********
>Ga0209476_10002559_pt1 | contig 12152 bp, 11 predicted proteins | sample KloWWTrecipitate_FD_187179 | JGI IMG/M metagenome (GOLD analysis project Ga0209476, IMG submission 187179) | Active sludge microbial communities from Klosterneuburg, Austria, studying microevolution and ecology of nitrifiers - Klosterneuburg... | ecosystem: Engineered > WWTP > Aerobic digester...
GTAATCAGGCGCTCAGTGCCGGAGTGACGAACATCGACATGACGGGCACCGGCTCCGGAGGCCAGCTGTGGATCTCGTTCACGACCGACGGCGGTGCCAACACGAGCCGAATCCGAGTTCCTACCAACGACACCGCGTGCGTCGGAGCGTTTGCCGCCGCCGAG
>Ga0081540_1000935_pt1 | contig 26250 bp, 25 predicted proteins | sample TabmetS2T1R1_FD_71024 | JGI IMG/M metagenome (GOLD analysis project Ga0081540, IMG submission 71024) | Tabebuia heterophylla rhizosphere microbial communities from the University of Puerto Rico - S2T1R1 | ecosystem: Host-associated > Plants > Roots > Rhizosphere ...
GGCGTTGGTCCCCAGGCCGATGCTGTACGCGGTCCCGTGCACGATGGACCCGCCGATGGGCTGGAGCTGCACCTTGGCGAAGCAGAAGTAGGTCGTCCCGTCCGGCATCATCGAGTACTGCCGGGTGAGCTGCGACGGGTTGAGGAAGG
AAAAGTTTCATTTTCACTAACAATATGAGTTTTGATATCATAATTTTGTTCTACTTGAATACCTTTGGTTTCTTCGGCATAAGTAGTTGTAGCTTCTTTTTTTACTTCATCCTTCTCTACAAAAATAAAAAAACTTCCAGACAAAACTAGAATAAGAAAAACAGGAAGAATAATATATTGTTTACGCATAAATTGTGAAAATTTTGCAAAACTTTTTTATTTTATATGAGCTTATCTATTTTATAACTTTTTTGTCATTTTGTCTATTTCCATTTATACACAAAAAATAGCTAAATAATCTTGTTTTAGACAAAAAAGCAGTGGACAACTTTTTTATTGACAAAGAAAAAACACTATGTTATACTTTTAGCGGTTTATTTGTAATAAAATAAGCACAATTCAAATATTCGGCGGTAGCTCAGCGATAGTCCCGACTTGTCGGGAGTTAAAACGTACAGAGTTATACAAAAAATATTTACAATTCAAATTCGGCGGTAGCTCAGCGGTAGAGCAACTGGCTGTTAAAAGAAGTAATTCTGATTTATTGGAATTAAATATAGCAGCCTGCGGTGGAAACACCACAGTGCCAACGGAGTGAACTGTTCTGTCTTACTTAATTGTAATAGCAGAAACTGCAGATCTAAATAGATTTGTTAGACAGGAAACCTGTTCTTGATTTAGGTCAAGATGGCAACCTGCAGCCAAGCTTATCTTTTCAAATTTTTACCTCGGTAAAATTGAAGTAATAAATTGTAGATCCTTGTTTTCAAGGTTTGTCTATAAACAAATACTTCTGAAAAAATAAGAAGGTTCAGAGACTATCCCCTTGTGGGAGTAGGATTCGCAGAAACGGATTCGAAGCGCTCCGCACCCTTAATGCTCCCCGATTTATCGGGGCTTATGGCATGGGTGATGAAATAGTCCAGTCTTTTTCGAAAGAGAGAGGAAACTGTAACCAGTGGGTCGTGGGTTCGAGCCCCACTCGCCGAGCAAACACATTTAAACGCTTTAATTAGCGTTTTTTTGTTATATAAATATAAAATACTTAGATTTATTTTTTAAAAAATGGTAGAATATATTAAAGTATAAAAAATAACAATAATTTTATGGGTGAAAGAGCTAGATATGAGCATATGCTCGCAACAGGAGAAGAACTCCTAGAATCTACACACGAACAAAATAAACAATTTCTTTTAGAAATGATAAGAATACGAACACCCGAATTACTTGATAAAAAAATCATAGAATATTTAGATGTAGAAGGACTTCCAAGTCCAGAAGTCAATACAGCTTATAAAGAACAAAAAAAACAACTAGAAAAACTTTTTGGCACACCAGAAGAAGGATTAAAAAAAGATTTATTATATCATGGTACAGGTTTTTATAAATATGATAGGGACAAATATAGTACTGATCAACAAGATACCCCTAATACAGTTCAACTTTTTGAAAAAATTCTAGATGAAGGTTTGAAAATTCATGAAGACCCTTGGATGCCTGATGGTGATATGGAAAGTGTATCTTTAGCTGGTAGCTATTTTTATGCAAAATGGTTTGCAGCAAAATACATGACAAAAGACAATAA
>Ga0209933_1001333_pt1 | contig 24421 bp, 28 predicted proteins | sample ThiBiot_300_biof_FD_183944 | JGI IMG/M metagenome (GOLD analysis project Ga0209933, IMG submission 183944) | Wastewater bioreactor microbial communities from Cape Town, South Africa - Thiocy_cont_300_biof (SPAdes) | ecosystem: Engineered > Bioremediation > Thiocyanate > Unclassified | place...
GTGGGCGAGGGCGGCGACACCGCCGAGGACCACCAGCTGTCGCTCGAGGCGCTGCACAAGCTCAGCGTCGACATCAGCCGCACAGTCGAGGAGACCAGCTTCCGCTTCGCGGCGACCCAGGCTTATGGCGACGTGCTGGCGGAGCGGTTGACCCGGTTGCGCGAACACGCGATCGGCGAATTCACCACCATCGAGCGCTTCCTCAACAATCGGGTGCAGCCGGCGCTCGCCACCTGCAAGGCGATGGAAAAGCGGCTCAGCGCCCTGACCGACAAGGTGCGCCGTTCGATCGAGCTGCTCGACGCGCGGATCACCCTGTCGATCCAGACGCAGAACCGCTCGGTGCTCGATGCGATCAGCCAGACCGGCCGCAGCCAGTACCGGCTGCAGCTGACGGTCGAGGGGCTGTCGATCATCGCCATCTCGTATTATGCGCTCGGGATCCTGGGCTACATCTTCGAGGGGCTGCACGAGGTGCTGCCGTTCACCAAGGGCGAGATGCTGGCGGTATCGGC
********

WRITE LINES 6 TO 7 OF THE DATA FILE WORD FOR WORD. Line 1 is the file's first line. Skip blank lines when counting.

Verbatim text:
>Ga0209933_1001333_pt1 | contig 24421 bp, 28 predicted proteins | sample ThiBiot_300_biof_FD_183944 | JGI IMG/M metagenome (GOLD analysis project Ga0209933, IMG submission 183944) | Wastewater bioreactor microbial communities from Cape Town, South Africa - Thiocy_cont_300_biof (SPAdes) | ecosystem: Engineered > Bioremediation > Thiocyanate > Unclassified | place...
GTGGGCGAGGGCGGCGACACCGCCGAGGACCACCAGCTGTCGCTCGAGGCGCTGCACAAGCTCAGCGTCGACATCAGCCGCACAGTCGAGGAGACCAGCTTCCGCTTCGCGGCGACCCAGGCTTATGGCGACGTGCTGGCGGAGCGGTTGACCCGGTTGCGCGAACACGCGATCGGCGAATTCACCACCATCGAGCGCTTCCTCAACAATCGGGTGCAGCCGGCGCTCGCCACCTGCAAGGCGATGGAAAAGCGGCTCAGCGCCCTGACCGACAAGGTGCGCCGTTCGATCGAGCTGCTCGACGCGCGGATCACCCTGTCGATCCAGACGCAGAACCGCTCGGTGCTCGATGCGATCAGCCAGACCGGCCGCAGCCAGTACCGGCTGCAGCTGACGGTCGAGGGGCTGTCGATCATCGCCATCTCGTATTATGCGCTCGGGATCCTGGGCTACATCTTCGAGGGGCTGCACGAGGTGCTGCCGTTCACCAAGGGCGAGATGCTGGCGGTATCGGC